- Eyes On
One Wapakoneta City Council member is concerned with the recycling of newspapers as refuse rates continue to increase.
Wapakoneta 3rd Ward Councilor Bonnie Wurst, who also is contracted to serve as the recycling educator for the Auglaize County Solid Waste District, said the rate of newspaper and paper recycling in the city and the county is one of the lowest of all the recycled products. City residents tend to do well in recycling aluminum, bottles and plastic, but not so well on tin and paper products.
Mayor Rodney Metz agreed with Wurst that there is room for improvement, but he would like to see more detailed statistics on recycling rates than the one he is provided.
“I can’t tell if there is a big problem with recycling newspapers because I don’t see where the newspapers are going that they don’t get,” Metz said. “Some of the refuse bags when you compact them in the trucks you could see the papers, but I also believe the amount of paper we are receiving at the center is pretty good.”
He did not have the actual data in front of him, but he recalled the city filling between one and two semi-trucks each month with paper.
“The other thing I question in my mind is are we getting the rest of the paper from businesses, especially when it comes to computer printout paper,” the mayor said. “Some are putting out bags of paper for recycling, but others may be putting it in dumpsters so we wouldn’t see that and others may be shredding their paper and throwing it out — but I really don’t want it in the dumpsters or the refuse stream.”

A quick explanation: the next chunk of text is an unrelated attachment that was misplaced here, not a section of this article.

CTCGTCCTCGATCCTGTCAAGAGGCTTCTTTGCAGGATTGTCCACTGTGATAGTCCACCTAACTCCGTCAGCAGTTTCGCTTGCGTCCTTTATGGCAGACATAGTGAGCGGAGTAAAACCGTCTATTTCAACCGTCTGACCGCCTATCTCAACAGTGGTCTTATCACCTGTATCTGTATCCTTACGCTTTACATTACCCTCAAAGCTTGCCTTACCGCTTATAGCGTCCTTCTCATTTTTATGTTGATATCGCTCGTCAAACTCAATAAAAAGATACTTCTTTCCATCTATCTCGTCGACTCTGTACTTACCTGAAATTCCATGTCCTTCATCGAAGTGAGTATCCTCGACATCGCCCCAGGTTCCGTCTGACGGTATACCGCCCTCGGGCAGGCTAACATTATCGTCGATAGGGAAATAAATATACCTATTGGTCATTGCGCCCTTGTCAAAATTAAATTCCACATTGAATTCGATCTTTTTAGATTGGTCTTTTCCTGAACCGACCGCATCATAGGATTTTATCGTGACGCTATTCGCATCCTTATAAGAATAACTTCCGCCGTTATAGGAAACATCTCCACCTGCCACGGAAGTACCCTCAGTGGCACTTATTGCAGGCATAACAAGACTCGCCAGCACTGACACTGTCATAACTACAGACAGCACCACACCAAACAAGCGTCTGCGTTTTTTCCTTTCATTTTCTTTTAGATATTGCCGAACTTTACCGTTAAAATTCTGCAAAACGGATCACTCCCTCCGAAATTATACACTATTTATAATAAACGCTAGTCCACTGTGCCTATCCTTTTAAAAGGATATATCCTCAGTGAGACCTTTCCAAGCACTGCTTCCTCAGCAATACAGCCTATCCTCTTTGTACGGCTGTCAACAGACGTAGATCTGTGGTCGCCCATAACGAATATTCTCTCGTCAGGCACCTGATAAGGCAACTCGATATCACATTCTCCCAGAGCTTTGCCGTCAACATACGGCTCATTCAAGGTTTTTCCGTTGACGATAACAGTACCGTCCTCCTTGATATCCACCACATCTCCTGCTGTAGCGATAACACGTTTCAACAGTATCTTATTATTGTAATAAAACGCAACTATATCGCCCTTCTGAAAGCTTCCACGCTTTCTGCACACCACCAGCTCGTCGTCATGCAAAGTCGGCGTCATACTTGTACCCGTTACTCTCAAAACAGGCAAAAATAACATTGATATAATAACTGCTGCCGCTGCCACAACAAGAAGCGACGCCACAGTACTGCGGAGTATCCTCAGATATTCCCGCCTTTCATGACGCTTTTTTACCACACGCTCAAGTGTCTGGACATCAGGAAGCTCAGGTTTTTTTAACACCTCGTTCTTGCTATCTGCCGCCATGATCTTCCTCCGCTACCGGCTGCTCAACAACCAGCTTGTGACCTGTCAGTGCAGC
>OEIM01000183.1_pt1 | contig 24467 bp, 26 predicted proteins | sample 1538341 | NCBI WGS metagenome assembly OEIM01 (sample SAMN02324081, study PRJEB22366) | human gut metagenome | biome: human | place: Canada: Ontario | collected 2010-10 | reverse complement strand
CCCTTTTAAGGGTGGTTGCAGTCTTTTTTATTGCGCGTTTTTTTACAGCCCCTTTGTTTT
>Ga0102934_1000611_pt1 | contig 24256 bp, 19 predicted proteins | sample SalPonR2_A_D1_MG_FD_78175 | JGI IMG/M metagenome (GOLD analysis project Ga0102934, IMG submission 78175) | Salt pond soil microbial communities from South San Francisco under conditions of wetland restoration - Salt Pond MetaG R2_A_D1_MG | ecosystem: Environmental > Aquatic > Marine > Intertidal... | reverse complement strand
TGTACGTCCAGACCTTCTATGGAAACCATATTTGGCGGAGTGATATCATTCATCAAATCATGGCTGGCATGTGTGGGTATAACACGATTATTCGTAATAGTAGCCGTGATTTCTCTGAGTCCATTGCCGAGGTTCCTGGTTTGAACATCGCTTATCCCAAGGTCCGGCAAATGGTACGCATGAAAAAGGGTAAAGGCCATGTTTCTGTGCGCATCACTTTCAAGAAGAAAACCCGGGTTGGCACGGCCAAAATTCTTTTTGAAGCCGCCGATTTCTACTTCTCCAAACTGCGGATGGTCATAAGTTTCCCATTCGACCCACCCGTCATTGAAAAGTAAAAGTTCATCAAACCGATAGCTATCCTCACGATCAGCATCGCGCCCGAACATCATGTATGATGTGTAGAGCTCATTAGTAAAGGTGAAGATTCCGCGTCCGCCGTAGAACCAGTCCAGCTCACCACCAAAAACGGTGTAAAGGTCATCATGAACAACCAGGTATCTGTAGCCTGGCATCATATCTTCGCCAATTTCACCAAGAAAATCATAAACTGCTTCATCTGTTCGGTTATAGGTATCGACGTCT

He even said he foresees the day where municipalities will have to one day have a zero waste stream.
“There are still a lot of things that can still come out of the waste stream that we are collecting in the refuse bags because we are only getting a percentage of the total and paper would be a part of that,” Metz said. “There are other items going into the refuse which we don’t have a way to take care of such as the bottle caps, whether it is a coffee top or pop bottle cap, and there is that proverbial steel grate from an old grill that is being thrown away as opposed to being recycled.”
With refuse rates set to increase next year by 3 percent and the following year by another 3 percent, Metz said the cost to get rid of the refuse will eventually push municipalities to collect more and more through recycling efforts to reduce the cost of handling refuse.
“I would like to see us be able to pick up all the items that are recyclable, such as the lids and the bottle tops,” Metz said. “The source is obviously there, now a market has to develop which can use those items and recycle them and make them into a usable product again so it is out of the waste, or refuse, stream.”
Increasing refuse rates and decreasing landfill space will eventually push cities and villages in the direction toward zero waste stream, he said.
“In the future, the marketplace will generate the markets for the end-use as the costs to deal with refuse continue to rise and state and federal mandates continue to be more restrictive,” Metz said. “The other issue is the company we use to deal with the Environmental Protection Agency on the old landfill, they think in a fixed number of years that landfills will be dug up and the items in them recycled.”
Overall, he believes Wapakoneta residents are doing a fine job.
“We have a little bit of room to grow yet before we achieve a very comfortable, appropriate level of recycling — we have a little way to go yet,” the mayor said. “We are doing a lot better than other communities, but we have a little ways to go and that is because we don’t have a source yet for the material.”